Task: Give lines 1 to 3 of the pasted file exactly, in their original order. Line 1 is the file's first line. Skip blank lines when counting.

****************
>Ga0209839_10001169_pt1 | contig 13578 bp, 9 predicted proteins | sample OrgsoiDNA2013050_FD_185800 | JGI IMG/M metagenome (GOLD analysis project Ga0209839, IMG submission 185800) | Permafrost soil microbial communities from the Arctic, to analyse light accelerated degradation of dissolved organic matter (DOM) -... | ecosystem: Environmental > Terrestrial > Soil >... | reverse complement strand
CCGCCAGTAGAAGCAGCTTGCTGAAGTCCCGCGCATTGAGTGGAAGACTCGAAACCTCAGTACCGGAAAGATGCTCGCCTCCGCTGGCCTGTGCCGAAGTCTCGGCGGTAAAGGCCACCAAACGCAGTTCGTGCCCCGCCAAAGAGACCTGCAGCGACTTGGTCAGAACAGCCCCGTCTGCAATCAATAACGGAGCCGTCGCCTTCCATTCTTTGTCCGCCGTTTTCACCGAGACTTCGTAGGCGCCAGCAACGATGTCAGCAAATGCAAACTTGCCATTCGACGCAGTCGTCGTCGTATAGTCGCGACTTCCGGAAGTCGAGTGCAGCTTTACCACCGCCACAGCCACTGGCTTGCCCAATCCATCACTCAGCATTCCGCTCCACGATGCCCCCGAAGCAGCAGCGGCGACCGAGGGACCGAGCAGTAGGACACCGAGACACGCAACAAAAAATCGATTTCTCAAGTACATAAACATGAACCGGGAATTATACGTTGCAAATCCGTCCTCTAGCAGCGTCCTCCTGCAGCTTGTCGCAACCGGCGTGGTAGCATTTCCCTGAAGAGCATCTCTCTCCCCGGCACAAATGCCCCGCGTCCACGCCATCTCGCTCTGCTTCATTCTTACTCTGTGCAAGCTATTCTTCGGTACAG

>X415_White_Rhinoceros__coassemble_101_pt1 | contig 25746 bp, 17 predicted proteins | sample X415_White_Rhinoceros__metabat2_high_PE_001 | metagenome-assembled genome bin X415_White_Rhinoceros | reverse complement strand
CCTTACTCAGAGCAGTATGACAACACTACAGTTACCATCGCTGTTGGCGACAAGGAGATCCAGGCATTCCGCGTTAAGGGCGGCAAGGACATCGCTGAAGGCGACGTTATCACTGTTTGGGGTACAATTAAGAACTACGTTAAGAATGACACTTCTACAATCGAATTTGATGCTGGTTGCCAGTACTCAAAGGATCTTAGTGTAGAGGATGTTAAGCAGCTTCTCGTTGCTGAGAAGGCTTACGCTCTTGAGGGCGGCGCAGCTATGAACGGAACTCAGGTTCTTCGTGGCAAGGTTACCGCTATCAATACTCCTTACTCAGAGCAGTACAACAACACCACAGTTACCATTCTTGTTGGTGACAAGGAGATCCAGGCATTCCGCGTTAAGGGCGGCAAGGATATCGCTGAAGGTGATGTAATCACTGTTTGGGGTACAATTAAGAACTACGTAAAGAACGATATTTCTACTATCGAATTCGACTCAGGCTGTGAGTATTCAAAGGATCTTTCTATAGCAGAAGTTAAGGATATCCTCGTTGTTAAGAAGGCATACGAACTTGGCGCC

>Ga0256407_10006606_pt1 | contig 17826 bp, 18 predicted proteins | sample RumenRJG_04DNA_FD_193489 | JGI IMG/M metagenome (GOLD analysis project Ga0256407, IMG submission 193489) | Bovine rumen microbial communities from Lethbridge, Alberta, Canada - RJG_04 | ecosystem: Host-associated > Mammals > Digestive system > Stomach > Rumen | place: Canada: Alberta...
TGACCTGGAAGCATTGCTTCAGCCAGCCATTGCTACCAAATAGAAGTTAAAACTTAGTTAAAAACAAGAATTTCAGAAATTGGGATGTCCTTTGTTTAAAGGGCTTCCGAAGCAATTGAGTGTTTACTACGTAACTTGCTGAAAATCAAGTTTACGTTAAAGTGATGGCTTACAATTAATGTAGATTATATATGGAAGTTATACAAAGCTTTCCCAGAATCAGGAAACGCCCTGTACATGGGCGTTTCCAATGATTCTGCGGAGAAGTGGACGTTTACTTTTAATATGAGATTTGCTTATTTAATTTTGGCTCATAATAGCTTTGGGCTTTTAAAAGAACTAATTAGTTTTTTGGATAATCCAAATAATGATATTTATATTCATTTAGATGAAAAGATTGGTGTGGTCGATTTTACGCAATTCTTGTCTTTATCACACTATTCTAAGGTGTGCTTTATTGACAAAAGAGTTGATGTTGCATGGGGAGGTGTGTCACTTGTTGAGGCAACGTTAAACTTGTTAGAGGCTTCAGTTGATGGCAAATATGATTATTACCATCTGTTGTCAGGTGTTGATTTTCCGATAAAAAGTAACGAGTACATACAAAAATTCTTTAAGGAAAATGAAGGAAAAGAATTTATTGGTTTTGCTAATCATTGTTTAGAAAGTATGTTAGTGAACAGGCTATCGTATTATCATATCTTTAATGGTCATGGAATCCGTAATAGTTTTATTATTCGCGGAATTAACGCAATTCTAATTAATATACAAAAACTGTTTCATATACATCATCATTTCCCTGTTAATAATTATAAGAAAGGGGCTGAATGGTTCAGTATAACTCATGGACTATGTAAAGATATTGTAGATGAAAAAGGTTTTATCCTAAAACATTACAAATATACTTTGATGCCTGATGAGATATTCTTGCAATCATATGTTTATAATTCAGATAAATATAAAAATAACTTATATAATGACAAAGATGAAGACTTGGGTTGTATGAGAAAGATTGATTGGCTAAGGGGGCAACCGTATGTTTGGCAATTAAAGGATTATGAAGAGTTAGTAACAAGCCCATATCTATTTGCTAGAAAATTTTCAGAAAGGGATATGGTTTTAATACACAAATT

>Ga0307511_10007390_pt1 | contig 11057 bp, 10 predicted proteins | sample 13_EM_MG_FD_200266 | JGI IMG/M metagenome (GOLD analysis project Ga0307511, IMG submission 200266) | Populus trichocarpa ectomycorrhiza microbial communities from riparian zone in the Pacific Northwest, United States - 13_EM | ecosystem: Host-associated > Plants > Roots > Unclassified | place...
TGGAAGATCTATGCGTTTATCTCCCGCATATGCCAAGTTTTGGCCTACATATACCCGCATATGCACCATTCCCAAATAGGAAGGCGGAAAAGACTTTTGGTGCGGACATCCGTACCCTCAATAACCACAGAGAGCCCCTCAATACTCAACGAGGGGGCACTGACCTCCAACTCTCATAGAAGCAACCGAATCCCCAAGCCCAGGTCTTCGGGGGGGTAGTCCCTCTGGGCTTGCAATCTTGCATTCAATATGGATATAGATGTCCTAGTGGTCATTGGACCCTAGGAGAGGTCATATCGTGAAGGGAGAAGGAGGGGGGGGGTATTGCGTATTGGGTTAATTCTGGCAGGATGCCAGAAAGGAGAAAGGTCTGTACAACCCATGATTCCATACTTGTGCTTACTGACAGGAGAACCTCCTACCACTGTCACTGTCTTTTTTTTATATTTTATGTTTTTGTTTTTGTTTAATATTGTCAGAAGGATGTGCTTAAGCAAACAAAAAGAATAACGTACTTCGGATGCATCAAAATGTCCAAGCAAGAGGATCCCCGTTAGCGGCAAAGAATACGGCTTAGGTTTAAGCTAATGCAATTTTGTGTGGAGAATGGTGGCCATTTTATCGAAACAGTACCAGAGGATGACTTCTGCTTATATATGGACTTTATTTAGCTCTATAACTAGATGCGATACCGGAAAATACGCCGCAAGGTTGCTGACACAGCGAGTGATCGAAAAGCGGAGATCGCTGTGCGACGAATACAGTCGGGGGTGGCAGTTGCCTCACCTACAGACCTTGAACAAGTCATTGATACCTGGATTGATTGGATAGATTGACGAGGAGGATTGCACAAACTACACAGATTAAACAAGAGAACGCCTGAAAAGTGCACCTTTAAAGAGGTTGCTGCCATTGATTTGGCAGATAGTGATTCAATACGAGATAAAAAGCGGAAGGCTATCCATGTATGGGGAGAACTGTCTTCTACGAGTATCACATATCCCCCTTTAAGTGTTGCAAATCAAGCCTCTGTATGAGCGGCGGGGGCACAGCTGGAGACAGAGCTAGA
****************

>Ga0209839_10001169_pt1 | contig 13578 bp, 9 predicted proteins | sample OrgsoiDNA2013050_FD_185800 | JGI IMG/M metagenome (GOLD analysis project Ga0209839, IMG submission 185800) | Permafrost soil microbial communities from the Arctic, to analyse light accelerated degradation of dissolved organic matter (DOM) -... | ecosystem: Environmental > Terrestrial > Soil >... | reverse complement strand
CCGCCAGTAGAAGCAGCTTGCTGAAGTCCCGCGCATTGAGTGGAAGACTCGAAACCTCAGTACCGGAAAGATGCTCGCCTCCGCTGGCCTGTGCCGAAGTCTCGGCGGTAAAGGCCACCAAACGCAGTTCGTGCCCCGCCAAAGAGACCTGCAGCGACTTGGTCAGAACAGCCCCGTCTGCAATCAATAACGGAGCCGTCGCCTTCCATTCTTTGTCCGCCGTTTTCACCGAGACTTCGTAGGCGCCAGCAACGATGTCAGCAAATGCAAACTTGCCATTCGACGCAGTCGTCGTCGTATAGTCGCGACTTCCGGAAGTCGAGTGCAGCTTTACCACCGCCACAGCCACTGGCTTGCCCAATCCATCACTCAGCATTCCGCTCCACGATGCCCCCGAAGCAGCAGCGGCGACCGAGGGACCGAGCAGTAGGACACCGAGACACGCAACAAAAAATCGATTTCTCAAGTACATAAACATGAACCGGGAATTATACGTTGCAAATCCGTCCTCTAGCAGCGTCCTCCTGCAGCTTGTCGCAACCGGCGTGGTAGCATTTCCCTGAAGAGCATCTCTCTCCCCGGCACAAATGCCCCGCGTCCACGCCATCTCGCTCTGCTTCATTCTTACTCTGTGCAAGCTATTCTTCGGTACAG

>X415_White_Rhinoceros__coassemble_101_pt1 | contig 25746 bp, 17 predicted proteins | sample X415_White_Rhinoceros__metabat2_high_PE_001 | metagenome-assembled genome bin X415_White_Rhinoceros | reverse complement strand